Historical Sites in Colorado: Stanley Hotel, Enos Mills Cabin, Molly Brown House - My Rocky Mountain Park

Historic Sites to See

With Four National Parks, 3 National Historical Trails, 42 State Parks, 25 Scenic and Historic Byways, and 15 national grasslands and forests, Colorado might as well be one large historical monument.
Author:
Publish date:
A cliff dwelling in Mesa Verde, Colorado

Photo by Caley Kurchinski

If you're into history you've come to the right place. Colorado might as well be one large historical monument. The numbers are impressive: Four National Parks, 3 National Historical Trails, 42 State Parks, 25 Scenic and Historic Byways, and 15 national grasslands and forests. But it doesn't stop there. Hundreds of small mining towns dot the landscape, many just a few wooden planks of what used to be, while long forgotten mineshafts become overgrown and invisible to the human eye. To help you find the perfect place we've done the research for you and listed below a few of the best things to see while heading out to Rocky Mountain National Park.

Driving into Rocky Mountain National Park through Estes Park it is impossible to miss the Stanley Hotel rising eloquently above the mountain town. Built during the early 1900's by F.O. Stanley, the hotel has been visited by four presidents, the emperor and empress of Japan and Johnny Cash and is one of the most impressive historical buildings in Estes Park. If you get a chance to spend the night then make sure to try and stay in room 217. It's the same room where Stephen King began writing The Shiningand is believed to be haunted.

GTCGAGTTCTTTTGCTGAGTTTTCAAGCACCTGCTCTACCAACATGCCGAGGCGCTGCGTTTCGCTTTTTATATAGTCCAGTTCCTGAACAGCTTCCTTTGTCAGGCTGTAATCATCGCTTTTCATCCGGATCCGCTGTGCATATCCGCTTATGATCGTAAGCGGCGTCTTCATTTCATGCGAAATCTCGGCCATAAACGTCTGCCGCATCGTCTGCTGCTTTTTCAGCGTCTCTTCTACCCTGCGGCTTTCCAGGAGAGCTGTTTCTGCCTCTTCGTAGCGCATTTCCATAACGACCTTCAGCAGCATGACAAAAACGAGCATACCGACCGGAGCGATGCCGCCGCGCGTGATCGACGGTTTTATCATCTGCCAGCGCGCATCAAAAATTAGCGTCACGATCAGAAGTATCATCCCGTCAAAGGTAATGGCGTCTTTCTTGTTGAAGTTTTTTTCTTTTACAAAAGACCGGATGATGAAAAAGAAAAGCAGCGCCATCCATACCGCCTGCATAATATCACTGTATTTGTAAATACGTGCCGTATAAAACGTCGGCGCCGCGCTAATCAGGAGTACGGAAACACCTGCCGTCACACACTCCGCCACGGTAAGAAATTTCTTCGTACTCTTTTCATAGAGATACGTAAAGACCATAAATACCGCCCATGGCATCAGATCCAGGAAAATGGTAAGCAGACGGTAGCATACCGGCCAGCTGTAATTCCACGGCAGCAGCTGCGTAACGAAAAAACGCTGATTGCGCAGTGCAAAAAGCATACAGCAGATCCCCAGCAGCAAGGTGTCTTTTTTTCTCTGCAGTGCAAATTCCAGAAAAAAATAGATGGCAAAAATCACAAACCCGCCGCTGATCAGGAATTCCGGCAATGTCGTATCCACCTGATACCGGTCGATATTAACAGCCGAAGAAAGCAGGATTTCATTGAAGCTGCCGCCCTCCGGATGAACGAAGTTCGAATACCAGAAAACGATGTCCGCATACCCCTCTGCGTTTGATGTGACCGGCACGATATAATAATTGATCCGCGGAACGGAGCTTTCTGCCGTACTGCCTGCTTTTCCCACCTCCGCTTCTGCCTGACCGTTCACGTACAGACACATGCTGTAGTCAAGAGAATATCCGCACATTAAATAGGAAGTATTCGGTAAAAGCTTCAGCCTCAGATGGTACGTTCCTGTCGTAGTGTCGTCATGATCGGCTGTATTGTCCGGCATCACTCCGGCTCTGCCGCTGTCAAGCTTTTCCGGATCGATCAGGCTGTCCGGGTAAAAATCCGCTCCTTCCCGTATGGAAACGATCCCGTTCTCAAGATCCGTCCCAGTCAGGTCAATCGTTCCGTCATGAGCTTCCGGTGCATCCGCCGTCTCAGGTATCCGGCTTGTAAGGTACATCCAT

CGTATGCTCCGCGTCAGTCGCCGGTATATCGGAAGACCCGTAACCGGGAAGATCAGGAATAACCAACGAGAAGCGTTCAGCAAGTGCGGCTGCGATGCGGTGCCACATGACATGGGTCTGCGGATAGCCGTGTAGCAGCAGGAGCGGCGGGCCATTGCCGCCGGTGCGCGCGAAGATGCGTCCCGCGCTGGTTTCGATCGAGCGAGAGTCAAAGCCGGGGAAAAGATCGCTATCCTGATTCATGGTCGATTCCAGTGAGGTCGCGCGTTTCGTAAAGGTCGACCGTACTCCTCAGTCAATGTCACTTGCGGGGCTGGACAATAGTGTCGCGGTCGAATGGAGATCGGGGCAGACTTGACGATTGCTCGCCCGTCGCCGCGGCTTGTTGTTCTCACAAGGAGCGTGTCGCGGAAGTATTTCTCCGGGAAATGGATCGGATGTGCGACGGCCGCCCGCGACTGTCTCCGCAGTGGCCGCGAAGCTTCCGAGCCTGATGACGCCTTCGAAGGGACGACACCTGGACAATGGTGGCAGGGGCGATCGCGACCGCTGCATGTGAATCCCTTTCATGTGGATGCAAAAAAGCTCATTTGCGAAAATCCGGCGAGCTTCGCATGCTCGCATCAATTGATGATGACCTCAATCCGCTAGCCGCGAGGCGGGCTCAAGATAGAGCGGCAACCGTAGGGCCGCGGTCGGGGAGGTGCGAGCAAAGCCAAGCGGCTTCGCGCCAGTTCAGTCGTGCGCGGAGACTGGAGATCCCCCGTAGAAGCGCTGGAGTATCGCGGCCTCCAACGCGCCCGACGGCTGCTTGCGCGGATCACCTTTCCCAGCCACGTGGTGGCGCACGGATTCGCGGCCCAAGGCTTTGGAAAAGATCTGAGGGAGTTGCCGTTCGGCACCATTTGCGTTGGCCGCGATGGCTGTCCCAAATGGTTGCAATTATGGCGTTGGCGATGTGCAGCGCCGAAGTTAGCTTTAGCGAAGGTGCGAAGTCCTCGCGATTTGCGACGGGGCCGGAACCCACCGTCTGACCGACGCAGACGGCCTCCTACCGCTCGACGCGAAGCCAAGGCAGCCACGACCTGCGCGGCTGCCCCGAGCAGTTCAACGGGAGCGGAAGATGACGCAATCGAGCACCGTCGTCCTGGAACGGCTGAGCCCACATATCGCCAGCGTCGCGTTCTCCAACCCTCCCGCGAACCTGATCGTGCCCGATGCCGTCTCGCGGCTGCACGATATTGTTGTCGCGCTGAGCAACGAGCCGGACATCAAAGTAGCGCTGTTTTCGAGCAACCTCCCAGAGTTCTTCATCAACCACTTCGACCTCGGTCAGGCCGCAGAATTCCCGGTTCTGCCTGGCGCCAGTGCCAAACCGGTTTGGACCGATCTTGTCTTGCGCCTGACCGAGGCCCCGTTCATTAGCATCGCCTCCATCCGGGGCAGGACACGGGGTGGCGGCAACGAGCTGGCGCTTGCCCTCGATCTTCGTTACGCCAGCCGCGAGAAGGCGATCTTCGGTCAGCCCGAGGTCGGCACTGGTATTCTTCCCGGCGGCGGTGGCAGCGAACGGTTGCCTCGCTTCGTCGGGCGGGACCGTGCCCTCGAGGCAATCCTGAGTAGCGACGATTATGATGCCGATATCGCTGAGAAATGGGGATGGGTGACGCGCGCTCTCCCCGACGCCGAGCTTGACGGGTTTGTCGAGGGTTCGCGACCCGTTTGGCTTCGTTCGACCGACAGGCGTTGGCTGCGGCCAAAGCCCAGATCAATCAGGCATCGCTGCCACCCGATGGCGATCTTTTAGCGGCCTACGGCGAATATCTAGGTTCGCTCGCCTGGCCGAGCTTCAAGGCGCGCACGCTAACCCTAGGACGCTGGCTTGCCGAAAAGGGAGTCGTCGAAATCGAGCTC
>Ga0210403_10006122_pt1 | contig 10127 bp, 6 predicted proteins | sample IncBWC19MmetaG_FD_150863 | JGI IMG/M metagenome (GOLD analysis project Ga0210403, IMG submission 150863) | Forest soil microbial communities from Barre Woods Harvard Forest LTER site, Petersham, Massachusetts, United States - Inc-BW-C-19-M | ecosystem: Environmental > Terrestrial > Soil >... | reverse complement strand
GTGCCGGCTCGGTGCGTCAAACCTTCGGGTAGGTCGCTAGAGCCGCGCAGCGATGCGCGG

Besides the Stanley several historical buildings and sites can be found throughout the Park and surrounding towns of Estes Park and Grand Lake. Two of our favorites in Estes Park include MacGregor Ranch and Enos Mills Cabin. If on the western side of the Park in Grand Lake make sure to check out the Kauffman House. The two-story hotel has been fully restored and is furnished with a majority of its original furniture.

Moving south to Denver several historical sites and historic buildings are preserved and open to the public including the Byers-Evans House and Pearce McAllister Cottage. If you've got kids or love maritime history a must stop is the Molly Brown House. One of Denver's most famous residents, Molly Brown was a survivor of the Titanic and in her old age furnished her house with some of the most beautiful antiques and carpets in Denver proper. 

Throughout the state Colorado, is also home to several historical sites that played an important role during westward expansion and the lives of Native Americans. Some of these sites include Fort Vasquez, which was responsible for a large portion of the fur-trade in Colorado, and the Sand Creek Massacre site where the Battle of Sand Creek occurred.

Finally, if you're into archeology then make sure to head to the southwestern edge of Colorado and hit up Four Corners National Monument and Mesa Verde National Park. Some of the most impressive cliff dwellings in America can be viewed at Mesa Verde proving that once a long time ago it was possible to live without Starbucks.

Related